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1157 Bar + Kitchen is a spectacular speck of a spot.

By Bianca Sienra - June 2015

Review: 1157 Bar + Kitchen

1157 Bar + Kitchen is a spectacular speck of a spot.

By Bianca Sienra - June 2015

Korean chicken wings and a cocktail. -Photography by Scott Suchman

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Jason Ambrose's new venture is so tiny that I almost don't want to talk about it. When the renowned chef and co-owner of Salt opened up his micro-sized bar on an obscure corner in Locust Point at the end of last year, skeptics wondered whether anybody would be able to find it. But by the time I visited on a frigid Friday evening in mid-February, the place was so packed that I nearly fell on my knees in gratitude when one of the five two-tops (the place holds 30 people and doesn't take reservations) miraculously opened up.

Nearby Under Armour employees had obviously discovered the place, as had neighborhood folks and, most likely, Ambrose fans from all over the city. And after visiting twice now, I am truly ambivalent about spreading the word. The place is so sure-fire fabulous I may never get in again.

Clearly, 1157 Bar + Kitchen is the proverbial labor of love. When Ambrose, who still co-owns Salt, ceded the restaurant's kitchen duties to Matt Smith in 2014, he took some time to himself, but soon returned to the scene with the notion of going smaller and cheaper, getting back to basics with a simple neighborhood bar. Indeed, you'll find him in 1157's spotless, but miniscule, exhibition kitchen, looking out at the long, narrow bar-dining space and working contentedly over every item that comes off the line.

At Salt, Ambrose turned out cuisine that was consistently inventive and sophisticated, yet somehow retained its ability to powerfully evoke your best childhood food memories—whether you grew up in Cuba or Cleveland. While the offerings at 1157 may be a bit humbler, consisting mostly of small plates and sandwiches, they are no less enticing. The one drawback to Salt is that I always want to order everything on the menu. Here, you practically can! The menu is compact enough that I managed to sample nearly half of its items over two visits.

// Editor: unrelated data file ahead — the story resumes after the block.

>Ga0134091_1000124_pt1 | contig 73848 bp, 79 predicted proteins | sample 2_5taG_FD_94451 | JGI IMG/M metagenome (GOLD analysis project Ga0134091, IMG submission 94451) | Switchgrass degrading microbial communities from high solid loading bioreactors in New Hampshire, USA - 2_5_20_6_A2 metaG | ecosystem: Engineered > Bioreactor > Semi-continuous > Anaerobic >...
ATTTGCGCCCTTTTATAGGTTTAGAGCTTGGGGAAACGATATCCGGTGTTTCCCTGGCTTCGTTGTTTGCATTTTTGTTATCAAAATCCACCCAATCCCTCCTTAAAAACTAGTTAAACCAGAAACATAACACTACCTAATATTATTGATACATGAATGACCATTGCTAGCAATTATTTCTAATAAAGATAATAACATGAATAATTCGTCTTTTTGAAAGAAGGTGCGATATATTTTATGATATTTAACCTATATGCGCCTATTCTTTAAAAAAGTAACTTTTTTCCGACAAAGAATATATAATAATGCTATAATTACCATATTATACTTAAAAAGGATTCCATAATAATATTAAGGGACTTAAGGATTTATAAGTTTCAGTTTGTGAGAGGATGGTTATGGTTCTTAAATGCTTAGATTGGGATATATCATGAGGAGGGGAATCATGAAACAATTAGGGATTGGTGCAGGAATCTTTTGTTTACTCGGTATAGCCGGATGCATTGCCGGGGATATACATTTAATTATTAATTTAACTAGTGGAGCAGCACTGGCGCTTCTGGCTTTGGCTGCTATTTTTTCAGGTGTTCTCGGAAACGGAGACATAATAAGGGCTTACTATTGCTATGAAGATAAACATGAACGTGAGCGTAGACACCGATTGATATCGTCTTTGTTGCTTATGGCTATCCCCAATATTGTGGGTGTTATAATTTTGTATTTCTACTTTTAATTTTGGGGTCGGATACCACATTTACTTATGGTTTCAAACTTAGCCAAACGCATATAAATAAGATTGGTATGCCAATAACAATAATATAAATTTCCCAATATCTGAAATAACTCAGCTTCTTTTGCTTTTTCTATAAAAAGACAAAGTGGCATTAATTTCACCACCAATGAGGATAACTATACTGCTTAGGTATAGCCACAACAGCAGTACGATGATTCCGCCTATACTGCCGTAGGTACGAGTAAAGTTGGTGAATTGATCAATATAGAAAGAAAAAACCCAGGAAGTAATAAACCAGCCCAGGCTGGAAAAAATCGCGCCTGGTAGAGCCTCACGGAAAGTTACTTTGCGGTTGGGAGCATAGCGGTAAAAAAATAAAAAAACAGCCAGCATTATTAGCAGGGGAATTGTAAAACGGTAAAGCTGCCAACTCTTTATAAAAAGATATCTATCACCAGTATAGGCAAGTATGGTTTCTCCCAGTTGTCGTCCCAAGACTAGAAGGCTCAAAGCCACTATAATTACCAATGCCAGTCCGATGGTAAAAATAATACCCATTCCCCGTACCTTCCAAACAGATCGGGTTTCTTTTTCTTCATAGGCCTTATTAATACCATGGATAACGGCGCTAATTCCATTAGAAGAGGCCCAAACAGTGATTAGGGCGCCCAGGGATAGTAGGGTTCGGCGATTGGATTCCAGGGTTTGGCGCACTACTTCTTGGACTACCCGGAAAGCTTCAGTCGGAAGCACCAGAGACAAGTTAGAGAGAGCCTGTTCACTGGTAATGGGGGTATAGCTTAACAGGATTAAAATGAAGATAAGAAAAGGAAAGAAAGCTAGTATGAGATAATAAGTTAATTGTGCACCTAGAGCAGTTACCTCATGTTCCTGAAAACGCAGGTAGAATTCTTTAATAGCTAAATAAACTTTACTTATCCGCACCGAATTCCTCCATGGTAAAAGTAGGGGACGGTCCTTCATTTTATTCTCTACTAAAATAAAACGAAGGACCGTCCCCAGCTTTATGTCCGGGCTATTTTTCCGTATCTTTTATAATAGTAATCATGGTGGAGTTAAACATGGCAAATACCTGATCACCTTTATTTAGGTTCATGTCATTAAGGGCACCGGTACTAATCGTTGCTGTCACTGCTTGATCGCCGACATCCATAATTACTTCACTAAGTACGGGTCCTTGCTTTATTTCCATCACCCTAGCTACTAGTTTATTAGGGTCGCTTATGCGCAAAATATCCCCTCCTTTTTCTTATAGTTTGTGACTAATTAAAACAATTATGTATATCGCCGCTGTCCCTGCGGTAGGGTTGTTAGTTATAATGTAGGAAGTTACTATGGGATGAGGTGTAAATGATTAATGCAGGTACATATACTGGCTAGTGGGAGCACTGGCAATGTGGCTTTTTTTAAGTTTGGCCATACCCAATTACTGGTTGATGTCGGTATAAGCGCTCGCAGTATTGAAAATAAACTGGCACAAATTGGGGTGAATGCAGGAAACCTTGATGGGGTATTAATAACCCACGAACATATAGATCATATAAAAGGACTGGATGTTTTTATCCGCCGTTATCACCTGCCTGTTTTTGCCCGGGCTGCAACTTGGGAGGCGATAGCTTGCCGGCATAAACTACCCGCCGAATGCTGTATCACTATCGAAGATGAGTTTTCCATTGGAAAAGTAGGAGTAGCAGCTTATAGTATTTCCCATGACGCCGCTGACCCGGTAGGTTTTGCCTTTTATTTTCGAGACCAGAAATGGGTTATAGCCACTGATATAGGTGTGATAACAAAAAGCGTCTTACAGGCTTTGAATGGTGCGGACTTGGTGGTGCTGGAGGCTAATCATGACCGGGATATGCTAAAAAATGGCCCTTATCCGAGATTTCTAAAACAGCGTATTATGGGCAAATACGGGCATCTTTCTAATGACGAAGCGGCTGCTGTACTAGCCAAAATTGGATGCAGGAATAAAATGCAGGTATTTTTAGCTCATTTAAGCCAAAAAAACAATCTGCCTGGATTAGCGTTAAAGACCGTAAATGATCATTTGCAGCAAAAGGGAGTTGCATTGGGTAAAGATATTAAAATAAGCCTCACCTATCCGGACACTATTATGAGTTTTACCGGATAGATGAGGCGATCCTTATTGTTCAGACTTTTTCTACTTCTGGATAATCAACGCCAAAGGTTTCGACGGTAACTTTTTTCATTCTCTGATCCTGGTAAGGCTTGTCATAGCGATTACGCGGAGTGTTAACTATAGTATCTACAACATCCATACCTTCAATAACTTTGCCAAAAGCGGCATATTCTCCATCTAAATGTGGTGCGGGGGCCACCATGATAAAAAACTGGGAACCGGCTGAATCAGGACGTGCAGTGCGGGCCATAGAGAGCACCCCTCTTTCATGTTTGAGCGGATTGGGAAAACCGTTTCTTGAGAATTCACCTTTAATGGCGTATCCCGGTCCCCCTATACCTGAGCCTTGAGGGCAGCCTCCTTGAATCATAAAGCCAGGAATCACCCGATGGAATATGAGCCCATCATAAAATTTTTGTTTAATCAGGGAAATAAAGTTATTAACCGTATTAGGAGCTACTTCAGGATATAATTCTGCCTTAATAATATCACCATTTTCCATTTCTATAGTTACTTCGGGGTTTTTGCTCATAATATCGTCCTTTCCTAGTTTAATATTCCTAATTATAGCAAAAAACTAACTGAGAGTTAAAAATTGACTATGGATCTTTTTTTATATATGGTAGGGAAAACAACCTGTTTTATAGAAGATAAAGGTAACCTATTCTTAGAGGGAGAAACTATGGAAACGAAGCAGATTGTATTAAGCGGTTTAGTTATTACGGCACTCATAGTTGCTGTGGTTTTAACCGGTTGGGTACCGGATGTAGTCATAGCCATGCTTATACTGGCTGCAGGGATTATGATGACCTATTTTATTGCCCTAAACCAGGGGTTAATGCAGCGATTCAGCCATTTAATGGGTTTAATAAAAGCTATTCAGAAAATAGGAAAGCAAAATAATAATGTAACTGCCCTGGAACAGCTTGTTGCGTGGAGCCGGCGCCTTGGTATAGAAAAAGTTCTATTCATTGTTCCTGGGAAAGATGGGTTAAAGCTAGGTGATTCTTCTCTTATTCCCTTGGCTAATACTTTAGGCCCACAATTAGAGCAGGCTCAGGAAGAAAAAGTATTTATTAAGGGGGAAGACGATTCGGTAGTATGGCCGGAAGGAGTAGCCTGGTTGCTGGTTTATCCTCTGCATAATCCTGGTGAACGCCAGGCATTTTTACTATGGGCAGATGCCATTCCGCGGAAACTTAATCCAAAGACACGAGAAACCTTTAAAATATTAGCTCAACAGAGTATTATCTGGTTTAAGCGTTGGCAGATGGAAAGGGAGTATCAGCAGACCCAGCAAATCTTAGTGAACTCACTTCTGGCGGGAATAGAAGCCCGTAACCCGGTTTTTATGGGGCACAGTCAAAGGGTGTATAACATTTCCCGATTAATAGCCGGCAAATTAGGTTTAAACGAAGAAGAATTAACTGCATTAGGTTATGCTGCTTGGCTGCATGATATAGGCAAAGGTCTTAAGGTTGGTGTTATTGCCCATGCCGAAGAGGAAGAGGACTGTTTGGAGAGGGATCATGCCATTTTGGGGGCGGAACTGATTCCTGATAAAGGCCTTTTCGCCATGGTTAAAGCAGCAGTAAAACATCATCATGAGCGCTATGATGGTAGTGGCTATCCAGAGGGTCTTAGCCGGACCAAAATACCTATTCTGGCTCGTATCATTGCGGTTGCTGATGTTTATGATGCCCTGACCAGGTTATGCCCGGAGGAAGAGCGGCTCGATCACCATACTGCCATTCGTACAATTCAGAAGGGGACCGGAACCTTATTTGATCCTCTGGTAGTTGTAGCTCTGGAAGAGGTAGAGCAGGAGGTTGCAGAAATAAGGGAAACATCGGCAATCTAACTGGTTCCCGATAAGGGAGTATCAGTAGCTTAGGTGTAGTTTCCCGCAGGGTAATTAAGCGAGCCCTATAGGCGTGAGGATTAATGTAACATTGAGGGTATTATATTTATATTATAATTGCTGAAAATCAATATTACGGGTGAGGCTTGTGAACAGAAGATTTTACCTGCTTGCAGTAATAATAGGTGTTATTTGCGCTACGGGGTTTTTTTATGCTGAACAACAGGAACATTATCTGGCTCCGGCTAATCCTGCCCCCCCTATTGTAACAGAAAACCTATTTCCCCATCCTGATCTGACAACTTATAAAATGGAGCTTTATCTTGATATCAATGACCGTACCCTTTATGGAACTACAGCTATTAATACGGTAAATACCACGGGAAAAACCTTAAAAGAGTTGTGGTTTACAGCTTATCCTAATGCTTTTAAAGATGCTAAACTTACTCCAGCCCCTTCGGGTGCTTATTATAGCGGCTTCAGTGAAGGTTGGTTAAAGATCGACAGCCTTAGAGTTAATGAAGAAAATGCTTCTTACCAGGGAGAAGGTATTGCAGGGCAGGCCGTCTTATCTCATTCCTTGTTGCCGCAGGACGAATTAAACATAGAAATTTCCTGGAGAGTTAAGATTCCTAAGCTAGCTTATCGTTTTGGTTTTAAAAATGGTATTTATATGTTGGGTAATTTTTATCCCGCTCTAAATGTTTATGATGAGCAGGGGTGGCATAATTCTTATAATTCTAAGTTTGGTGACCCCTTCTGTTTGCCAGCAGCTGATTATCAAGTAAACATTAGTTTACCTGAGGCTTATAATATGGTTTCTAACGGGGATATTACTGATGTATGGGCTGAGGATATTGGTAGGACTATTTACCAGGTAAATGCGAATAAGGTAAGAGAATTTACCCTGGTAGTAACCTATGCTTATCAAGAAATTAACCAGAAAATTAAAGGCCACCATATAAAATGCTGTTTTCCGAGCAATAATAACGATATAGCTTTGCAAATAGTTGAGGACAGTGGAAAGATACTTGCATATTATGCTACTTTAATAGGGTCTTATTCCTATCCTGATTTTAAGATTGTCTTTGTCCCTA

In an atmosphere where the waiters urge you to share, it seems heretical to order a single entree.

Of course, things will change with the seasons. But my wintry repasts were the soul of robust home-style cooking, with the little twists and international flavors that mark Ambrose's style. An off-the-bone braised oxtail stew floated over creamy brown-butter polenta; its intensely beefy shreds, baby carrots, and cipollini onions recalling the soup mom used to make. A crispy chorizo sausage sandwich topped with a fried duck egg combined Spanish and Latin influences with layers of Manchego cheese, sofrito, and avocado. And a braised short-rib melt turned out to be the most unctuously perfect winter sandwich in town. Topped with aged cheddar, horseradish mayo, and red onion, the beef was, well, meltingly good, recalling the best gastro-pub cuisine.

There's plenty of seafood, too: a silky tuna crudo, its pale palette enlivened with colorful Meyer lemon, balsamic, and a streak of carrot purée; a delicate saffron-laced shellfish bisque loaded with scallops, shrimp, and mussels. The octopus was so nice I tried it twice. Crispy on the outside and perfectly tender on the inside, it boasted a vibrant sweet-tart orange-chile mojo and sat aside a lively chickpea salad. Likewise, the addictive Korean fried-chicken wings with pickled veggies were bar food transformed, gorgeously lacquered with a fiery orange combination of chili paste and sweet soy. It's the sort of plate that appeals to both traditional and adventurous palates, catering to the bar's varied clientele.

Aside from the sandwiches, all of the above appear under the "Small Plates" heading on the menu. In such a crowded, convivial atmosphere, where the friendly bartenders/waiters happily recite their favorites and gently urge you to share, it almost seems heretical to order a single entree. Of the two on offer at this writing—wild boar ragout pasta with hedgehog mushrooms and rapini, and seared sea scallops—we ended up sharing the latter as if it were a small plate, divvying up the fat, tender scallops and eagerly diving into the accompanying root vegetables and garlicky greens.

The roster of drinks, drafts, and wines is equally compact. The four cocktails on offer will also likely undergo seasonal changes; they're composed of small-batch liquors and interesting combinations of flavors, and they're intoxicatingly well crafted by those amiable bartenders. The dozen wines by the glass come from out-of-the-way vintners and are reasonably priced, and you can get an offbeat draft like Breckenridge Brewery Agave wheat ale, as well as a Yuengling. And should you want to combine your libation with dessert, you could do no better than to order the adult milkshake. Mexican chocolate brings sweetness, the Mezcal brings smoke, and the cayenne and cinnamon bring spice. It's delightful. And so is 1157. So delightful, in fact, that I beg you not to go. At least, not when I'm heading there.


1157 BAR + KITCHEN 1157 Haubert Street, 443-449-5525.
HOURS Tues.-Thurs. 4 p.m.-12 a.m., Fri.-Sat. 4 p.m.-1 a.m., Sun. 1 p.m.-10 p.m. CUISINE Internationally influenced home-style cooking.
PRICES Small plates and sandwiches: $7-16; entrees: $25-26; desserts: $6-10.
ATMOSPHERE Micro-sized neighborhood bar with great food.




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Korean chicken wings and a cocktail. -Photography by Scott Suchman

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